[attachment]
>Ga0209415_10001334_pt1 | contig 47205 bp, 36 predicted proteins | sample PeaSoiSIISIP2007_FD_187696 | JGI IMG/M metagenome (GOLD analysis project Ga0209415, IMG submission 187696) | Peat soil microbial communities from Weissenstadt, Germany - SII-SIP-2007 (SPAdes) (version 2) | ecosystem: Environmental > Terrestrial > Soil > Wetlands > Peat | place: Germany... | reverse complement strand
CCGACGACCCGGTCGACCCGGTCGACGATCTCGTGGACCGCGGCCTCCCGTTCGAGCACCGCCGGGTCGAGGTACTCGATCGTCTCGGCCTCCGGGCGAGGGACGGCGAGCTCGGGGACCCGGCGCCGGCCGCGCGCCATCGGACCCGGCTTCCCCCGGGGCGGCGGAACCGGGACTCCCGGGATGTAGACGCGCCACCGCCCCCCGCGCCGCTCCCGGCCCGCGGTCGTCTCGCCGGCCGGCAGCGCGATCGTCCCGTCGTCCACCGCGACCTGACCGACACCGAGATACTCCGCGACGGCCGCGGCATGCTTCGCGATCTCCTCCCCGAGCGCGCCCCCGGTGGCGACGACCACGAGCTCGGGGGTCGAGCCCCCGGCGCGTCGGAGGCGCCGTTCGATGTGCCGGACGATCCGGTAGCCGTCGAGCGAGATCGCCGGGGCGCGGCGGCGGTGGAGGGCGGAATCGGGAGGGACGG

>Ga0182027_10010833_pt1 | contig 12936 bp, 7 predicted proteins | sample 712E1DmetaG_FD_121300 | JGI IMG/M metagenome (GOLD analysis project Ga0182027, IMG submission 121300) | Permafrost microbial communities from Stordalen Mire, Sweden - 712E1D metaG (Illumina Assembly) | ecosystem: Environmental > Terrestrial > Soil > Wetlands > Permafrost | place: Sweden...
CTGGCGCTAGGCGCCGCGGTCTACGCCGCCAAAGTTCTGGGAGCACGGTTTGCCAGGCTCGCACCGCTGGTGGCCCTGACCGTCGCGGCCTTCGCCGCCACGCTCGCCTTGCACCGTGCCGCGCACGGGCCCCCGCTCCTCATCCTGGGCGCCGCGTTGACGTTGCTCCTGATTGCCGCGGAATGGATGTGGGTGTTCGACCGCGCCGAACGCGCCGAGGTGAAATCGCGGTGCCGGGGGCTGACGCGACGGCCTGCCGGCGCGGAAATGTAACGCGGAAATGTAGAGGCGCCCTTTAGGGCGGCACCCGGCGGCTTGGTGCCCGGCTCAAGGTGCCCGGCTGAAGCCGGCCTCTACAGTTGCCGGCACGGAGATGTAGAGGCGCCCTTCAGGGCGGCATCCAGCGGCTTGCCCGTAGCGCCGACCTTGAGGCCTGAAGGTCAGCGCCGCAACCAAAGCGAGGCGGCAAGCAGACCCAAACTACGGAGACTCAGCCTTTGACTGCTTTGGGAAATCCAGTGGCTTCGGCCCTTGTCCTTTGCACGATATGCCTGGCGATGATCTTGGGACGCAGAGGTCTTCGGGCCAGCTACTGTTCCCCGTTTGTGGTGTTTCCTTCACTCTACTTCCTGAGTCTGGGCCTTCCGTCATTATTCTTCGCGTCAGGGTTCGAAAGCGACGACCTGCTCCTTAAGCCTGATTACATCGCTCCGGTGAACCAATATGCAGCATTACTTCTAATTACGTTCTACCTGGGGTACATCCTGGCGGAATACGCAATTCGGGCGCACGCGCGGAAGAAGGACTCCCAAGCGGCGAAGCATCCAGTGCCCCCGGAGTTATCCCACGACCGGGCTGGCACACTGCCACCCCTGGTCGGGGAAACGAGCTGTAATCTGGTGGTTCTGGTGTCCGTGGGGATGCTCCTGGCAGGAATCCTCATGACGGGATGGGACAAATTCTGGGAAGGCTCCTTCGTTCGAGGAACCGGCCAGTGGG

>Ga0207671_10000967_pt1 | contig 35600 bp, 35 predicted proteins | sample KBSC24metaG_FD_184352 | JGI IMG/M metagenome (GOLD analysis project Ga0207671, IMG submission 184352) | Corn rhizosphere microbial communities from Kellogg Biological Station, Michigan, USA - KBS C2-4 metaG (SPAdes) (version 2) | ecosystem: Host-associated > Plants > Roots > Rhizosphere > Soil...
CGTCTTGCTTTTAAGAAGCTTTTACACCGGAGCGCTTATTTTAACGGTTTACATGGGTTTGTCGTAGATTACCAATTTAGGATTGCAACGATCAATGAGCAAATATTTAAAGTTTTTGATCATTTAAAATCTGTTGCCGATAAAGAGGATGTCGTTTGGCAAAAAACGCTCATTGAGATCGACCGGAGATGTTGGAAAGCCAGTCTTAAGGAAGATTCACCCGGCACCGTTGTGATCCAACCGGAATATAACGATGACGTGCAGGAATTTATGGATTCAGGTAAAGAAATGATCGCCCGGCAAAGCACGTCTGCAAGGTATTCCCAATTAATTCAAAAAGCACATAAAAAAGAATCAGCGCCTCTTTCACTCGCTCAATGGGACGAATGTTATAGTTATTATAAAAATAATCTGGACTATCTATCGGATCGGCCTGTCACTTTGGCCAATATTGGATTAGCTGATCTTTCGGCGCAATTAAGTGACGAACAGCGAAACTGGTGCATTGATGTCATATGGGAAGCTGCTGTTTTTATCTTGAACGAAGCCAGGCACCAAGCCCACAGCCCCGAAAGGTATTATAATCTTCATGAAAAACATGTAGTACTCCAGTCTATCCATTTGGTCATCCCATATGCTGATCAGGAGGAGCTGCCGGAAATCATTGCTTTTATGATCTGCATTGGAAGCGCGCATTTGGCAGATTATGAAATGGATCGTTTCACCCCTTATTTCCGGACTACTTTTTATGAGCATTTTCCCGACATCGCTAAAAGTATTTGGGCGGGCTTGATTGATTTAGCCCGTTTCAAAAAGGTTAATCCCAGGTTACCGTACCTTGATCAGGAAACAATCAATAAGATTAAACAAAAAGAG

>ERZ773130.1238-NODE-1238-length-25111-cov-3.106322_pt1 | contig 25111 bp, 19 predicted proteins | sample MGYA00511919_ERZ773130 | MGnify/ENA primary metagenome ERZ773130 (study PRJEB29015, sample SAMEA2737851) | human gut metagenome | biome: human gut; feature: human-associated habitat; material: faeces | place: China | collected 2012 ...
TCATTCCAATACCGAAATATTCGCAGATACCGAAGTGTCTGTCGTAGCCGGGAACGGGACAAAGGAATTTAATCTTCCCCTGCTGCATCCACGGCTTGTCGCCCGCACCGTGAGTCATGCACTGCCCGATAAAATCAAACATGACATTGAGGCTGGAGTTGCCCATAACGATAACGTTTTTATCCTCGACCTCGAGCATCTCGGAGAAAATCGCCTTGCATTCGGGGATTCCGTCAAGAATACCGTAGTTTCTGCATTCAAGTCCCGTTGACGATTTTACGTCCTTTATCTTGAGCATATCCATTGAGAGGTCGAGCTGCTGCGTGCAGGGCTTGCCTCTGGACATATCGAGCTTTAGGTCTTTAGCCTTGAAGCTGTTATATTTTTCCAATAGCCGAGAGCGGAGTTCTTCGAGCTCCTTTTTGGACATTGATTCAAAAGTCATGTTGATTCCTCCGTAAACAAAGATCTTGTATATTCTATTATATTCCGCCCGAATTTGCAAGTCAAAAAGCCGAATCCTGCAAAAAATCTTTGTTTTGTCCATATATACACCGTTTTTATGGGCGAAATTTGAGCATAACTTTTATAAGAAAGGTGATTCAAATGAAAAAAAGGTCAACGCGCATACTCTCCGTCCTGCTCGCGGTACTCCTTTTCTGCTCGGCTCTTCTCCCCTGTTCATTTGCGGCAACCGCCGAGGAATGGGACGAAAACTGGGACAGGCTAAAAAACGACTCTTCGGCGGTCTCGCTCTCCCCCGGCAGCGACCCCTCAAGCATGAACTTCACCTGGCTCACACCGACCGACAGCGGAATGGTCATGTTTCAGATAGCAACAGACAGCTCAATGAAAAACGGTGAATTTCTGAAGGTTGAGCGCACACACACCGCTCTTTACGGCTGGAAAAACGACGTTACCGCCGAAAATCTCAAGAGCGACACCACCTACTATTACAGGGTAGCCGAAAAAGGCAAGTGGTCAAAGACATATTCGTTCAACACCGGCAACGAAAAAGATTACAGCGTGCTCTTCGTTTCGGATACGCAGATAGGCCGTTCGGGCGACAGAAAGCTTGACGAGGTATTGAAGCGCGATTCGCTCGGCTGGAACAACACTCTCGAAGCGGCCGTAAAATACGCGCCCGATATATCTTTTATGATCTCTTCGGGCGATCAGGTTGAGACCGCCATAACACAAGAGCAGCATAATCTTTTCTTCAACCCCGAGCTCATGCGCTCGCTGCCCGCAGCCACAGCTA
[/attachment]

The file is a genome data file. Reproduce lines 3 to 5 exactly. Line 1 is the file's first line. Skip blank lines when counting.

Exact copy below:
>Ga0182027_10010833_pt1 | contig 12936 bp, 7 predicted proteins | sample 712E1DmetaG_FD_121300 | JGI IMG/M metagenome (GOLD analysis project Ga0182027, IMG submission 121300) | Permafrost microbial communities from Stordalen Mire, Sweden - 712E1D metaG (Illumina Assembly) | ecosystem: Environmental > Terrestrial > Soil > Wetlands > Permafrost | place: Sweden...
CTGGCGCTAGGCGCCGCGGTCTACGCCGCCAAAGTTCTGGGAGCACGGTTTGCCAGGCTCGCACCGCTGGTGGCCCTGACCGTCGCGGCCTTCGCCGCCACGCTCGCCTTGCACCGTGCCGCGCACGGGCCCCCGCTCCTCATCCTGGGCGCCGCGTTGACGTTGCTCCTGATTGCCGCGGAATGGATGTGGGTGTTCGACCGCGCCGAACGCGCCGAGGTGAAATCGCGGTGCCGGGGGCTGACGCGACGGCCTGCCGGCGCGGAAATGTAACGCGGAAATGTAGAGGCGCCCTTTAGGGCGGCACCCGGCGGCTTGGTGCCCGGCTCAAGGTGCCCGGCTGAAGCCGGCCTCTACAGTTGCCGGCACGGAGATGTAGAGGCGCCCTTCAGGGCGGCATCCAGCGGCTTGCCCGTAGCGCCGACCTTGAGGCCTGAAGGTCAGCGCCGCAACCAAAGCGAGGCGGCAAGCAGACCCAAACTACGGAGACTCAGCCTTTGACTGCTTTGGGAAATCCAGTGGCTTCGGCCCTTGTCCTTTGCACGATATGCCTGGCGATGATCTTGGGACGCAGAGGTCTTCGGGCCAGCTACTGTTCCCCGTTTGTGGTGTTTCCTTCACTCTACTTCCTGAGTCTGGGCCTTCCGTCATTATTCTTCGCGTCAGGGTTCGAAAGCGACGACCTGCTCCTTAAGCCTGATTACATCGCTCCGGTGAACCAATATGCAGCATTACTTCTAATTACGTTCTACCTGGGGTACATCCTGGCGGAATACGCAATTCGGGCGCACGCGCGGAAGAAGGACTCCCAAGCGGCGAAGCATCCAGTGCCCCCGGAGTTATCCCACGACCGGGCTGGCACACTGCCACCCCTGGTCGGGGAAACGAGCTGTAATCTGGTGGTTCTGGTGTCCGTGGGGATGCTCCTGGCAGGAATCCTCATGACGGGATGGGACAAATTCTGGGAAGGCTCCTTCGTTCGAGGAACCGGCCAGTGGG

>Ga0207671_10000967_pt1 | contig 35600 bp, 35 predicted proteins | sample KBSC24metaG_FD_184352 | JGI IMG/M metagenome (GOLD analysis project Ga0207671, IMG submission 184352) | Corn rhizosphere microbial communities from Kellogg Biological Station, Michigan, USA - KBS C2-4 metaG (SPAdes) (version 2) | ecosystem: Host-associated > Plants > Roots > Rhizosphere > Soil...